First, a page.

The church is a memorial to the 72 people, including Virginia Governor George W. Smith, who died when the Richmond Theatre burned here in 1811. Several survivors owed their lives to the bravery of Gilbert Hunt, a slave blacksmith. A committee chaired by Supreme Court Chief Justice John Marshall raised funds for the church's construction. Designed by Robert Mills and completed in 1814, the octagonal building served as an Episcopal church until 1965 and later as a chapel for the adjacent Medical College of Virginia. — Map (db m18853) HM
Virginia, Richmond — Native American Fishing
In April and May, the Falls of the James is the richest source of food available. 400 years ago, Native American men would wade with nets and spears among the rocks and rapids to catch migrating shad, herring and striped bass. Enormous schools of these ocean-living fish came into fresh water to spawn and thereby escape the many predators that lived in salt water. There was a seasonal fishing village at the broad, flat, eastern end of this island. It was located about where . . . — Map (db m64054) HM
Virginia, Richmond — SA 85 — Navy Hill
The Navy Hill neighborhood, named as a tribute to nearby naval victories during the War of 1812, was settled by German immigrants beginning in 1810. It became a vibrant African American community by the turn of the century. Navy Hill’s distinctive character was embodied in the buildings here between North Third and Thirteenth Streets. Navy Hill School was the only Richmond public school to employ black teachers. Area landmarks included the Bill “Bojangles” Robinson home, Good . . . — Map (db m47368) HM
Virginia, Richmond — Neighborhoods at Tredegar
[Three] communities grew up around the Tredegar Iron Works: Oregon Hill, Penitentiary Bottom, and Gamble’s Hill. Today little remains of these communities. A part of Oregon hill still survives, but Penitentiary Bottom and Gamble’s Hill are both gone, torn down after years of decay and neglect. Their evolution mirrored the industrial, commercial and social development of the city and the diversity of the urban experience in Richmond and the nation. Oregon Hill was once the location of . . . — Map (db m24413) HM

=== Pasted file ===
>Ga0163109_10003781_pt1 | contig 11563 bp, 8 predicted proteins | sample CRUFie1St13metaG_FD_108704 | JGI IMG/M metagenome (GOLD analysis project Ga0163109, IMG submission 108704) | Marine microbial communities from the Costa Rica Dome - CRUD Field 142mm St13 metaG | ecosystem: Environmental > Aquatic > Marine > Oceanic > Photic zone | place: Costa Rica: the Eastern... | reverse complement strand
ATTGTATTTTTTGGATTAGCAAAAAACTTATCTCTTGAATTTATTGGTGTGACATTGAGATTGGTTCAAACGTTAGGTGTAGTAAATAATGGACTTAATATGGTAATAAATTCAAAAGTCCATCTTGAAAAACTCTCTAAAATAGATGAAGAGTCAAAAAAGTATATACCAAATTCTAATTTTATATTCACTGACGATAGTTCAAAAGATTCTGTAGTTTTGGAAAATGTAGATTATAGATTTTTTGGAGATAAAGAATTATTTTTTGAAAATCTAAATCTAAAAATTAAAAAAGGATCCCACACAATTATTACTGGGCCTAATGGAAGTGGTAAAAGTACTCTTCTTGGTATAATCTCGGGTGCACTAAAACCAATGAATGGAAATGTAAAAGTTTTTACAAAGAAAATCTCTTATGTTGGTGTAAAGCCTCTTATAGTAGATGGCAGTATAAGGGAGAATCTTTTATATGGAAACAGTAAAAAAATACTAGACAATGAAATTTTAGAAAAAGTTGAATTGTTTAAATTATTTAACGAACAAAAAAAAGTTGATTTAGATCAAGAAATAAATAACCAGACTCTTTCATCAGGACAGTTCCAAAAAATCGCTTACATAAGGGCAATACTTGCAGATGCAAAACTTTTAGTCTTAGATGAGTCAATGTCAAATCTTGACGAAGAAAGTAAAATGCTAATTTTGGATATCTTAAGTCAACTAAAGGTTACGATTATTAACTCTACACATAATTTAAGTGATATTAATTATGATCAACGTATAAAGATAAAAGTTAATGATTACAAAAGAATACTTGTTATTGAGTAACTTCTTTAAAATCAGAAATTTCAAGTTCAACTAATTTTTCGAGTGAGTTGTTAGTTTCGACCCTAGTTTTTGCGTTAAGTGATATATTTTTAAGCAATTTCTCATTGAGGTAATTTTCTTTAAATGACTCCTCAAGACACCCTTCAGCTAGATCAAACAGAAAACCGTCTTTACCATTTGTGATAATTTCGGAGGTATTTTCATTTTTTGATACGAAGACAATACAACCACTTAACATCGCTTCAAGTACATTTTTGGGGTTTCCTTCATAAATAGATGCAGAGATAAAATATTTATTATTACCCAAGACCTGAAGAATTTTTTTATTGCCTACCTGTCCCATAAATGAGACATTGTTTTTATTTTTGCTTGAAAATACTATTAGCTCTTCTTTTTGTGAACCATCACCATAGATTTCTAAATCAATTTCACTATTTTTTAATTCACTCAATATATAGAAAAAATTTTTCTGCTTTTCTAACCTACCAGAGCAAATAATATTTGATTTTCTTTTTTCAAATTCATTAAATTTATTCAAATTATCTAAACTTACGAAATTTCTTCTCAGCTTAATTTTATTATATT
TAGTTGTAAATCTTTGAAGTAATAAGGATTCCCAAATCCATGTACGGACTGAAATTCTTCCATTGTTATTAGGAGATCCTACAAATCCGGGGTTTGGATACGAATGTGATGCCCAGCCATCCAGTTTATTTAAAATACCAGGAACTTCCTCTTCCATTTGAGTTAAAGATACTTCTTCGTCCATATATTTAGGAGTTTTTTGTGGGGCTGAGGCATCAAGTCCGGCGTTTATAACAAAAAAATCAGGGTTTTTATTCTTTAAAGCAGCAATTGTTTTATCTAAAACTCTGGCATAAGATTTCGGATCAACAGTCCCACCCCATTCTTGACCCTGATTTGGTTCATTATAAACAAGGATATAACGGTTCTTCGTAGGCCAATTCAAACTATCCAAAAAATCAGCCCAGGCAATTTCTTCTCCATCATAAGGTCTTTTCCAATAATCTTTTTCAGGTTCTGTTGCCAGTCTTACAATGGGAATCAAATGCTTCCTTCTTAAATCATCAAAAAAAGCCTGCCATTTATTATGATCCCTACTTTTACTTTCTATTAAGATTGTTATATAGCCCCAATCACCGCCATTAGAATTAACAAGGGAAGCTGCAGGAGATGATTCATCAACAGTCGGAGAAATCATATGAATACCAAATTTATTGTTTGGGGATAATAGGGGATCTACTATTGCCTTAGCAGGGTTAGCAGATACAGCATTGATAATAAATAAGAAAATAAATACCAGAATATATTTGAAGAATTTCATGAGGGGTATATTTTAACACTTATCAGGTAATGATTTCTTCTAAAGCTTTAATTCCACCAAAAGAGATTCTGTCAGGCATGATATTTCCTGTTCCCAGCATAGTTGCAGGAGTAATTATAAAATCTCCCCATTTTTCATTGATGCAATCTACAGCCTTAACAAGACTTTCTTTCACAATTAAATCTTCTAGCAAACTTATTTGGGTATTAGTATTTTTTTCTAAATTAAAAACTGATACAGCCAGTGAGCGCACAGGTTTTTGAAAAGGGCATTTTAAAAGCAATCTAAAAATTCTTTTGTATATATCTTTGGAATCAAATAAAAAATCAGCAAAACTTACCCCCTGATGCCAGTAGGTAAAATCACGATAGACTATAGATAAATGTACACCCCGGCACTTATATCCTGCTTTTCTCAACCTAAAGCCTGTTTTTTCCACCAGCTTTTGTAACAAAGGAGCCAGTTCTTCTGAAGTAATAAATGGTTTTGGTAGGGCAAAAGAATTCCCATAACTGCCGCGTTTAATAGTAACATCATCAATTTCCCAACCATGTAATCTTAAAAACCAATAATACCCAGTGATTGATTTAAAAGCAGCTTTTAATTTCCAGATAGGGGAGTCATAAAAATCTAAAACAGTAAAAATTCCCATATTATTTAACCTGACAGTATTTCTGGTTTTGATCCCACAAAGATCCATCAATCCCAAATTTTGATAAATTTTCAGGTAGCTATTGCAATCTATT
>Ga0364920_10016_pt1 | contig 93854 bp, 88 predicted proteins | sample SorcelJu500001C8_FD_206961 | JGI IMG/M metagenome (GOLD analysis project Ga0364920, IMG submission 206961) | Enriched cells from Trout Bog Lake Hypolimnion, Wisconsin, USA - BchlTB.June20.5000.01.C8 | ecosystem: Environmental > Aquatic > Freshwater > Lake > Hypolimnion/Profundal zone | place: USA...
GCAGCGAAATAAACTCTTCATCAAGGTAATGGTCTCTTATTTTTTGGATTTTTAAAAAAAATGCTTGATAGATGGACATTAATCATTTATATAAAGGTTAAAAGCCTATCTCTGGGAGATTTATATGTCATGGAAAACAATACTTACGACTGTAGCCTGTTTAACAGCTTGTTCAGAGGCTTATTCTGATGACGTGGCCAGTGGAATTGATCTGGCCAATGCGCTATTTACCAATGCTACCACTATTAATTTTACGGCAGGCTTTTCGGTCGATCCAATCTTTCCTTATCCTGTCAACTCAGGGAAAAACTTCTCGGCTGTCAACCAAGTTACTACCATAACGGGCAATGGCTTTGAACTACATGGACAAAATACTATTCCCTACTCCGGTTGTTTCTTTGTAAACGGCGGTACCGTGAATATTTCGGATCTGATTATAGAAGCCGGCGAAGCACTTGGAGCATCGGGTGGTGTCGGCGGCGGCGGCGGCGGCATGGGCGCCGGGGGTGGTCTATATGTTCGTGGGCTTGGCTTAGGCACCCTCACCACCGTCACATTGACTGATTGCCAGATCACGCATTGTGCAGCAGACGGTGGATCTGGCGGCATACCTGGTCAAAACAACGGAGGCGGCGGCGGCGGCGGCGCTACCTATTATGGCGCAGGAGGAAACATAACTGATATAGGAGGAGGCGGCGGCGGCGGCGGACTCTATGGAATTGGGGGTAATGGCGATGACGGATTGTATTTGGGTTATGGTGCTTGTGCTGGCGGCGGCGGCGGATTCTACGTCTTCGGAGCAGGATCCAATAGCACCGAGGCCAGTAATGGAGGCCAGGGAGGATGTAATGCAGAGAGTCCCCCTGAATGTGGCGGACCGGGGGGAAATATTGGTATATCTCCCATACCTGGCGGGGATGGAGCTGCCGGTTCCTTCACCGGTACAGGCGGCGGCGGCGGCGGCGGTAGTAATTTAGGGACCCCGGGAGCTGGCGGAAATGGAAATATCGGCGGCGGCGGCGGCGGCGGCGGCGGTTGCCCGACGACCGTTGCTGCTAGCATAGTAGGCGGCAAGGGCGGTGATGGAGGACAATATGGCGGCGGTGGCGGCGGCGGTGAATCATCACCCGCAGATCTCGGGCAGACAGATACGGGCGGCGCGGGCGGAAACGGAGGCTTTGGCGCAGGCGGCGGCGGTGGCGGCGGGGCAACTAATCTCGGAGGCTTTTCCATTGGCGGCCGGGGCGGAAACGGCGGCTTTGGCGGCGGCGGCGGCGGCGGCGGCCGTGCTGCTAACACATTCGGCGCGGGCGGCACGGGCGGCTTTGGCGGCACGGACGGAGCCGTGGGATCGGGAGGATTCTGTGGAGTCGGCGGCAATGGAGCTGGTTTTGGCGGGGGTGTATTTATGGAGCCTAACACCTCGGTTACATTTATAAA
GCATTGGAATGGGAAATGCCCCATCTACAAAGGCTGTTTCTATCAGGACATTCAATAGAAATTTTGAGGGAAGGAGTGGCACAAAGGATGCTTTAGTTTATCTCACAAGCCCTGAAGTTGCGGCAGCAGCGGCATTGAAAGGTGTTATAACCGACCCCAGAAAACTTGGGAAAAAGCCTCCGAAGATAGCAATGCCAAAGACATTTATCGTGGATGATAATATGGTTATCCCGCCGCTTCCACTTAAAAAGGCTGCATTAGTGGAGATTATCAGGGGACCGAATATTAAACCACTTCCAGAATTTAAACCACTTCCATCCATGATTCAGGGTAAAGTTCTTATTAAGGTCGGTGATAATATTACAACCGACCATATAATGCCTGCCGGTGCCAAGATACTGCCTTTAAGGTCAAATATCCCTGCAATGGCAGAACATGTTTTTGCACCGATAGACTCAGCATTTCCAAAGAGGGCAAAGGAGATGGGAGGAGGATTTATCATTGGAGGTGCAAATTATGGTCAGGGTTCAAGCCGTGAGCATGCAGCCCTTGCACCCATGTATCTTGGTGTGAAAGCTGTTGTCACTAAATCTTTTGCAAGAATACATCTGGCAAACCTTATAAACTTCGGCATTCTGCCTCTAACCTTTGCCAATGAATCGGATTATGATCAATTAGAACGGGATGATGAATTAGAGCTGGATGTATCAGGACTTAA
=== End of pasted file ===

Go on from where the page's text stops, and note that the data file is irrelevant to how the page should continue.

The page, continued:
Virginia, Richmond — Norfolk and Southern Bridge
The Kanawha Canal Draw Bridge was built in 1930 by the Virginia Bridge and Iron Company to carry the Norfolk and Western Railroad's West Point line over the James River and Kanawha Canal. This type of bridge is known as a single-leaf bascule bridge. The bridge lifts its hinged single span using a large counter weight. Sketches for bascule bridges have been found among notes made by Leonardo da Vinci in 1500. Although the bridge has not been raised in years, it is still in use carrying Norfolk Southern railroad traffic across the canal. — Map (db m23671) HM
Virginia, Richmond — Oak Tree Planted in Honor ofDr. Martin Luther King, Jr.
Minister of the Gospel, Author, Nobel Laureate, Civil Rights Leader, and Drum Major for Justice. Dedicated by Mrs. Coretta Scott King, Gov. James S. Gilmore, III, and the Citizens of Virginia on November 14, 2001 — Map (db m4652) HM
Virginia, Richmond — Oakwood CemeteryConfederate Section
Almost every Confederate soldier who died in a Richmond hospital during the war was buried in one of three local cemeteries: Hollywood, Oakwood, or Shockoe Hill. Although Hollywood Cemetery is the best known because of the many prominent men buried there, Oakwood’s Confederate section covers an equivalent area and contains the graves of more than 17,000 of the South’s fighting men. Burials occurred here between August 1861 and April 1865. Most of the soldiers died in one of Richmond’s many . . . — Map (db m61820) HM
Virginia, Richmond — SA -64 — Oakwood Cemetery Confederate Section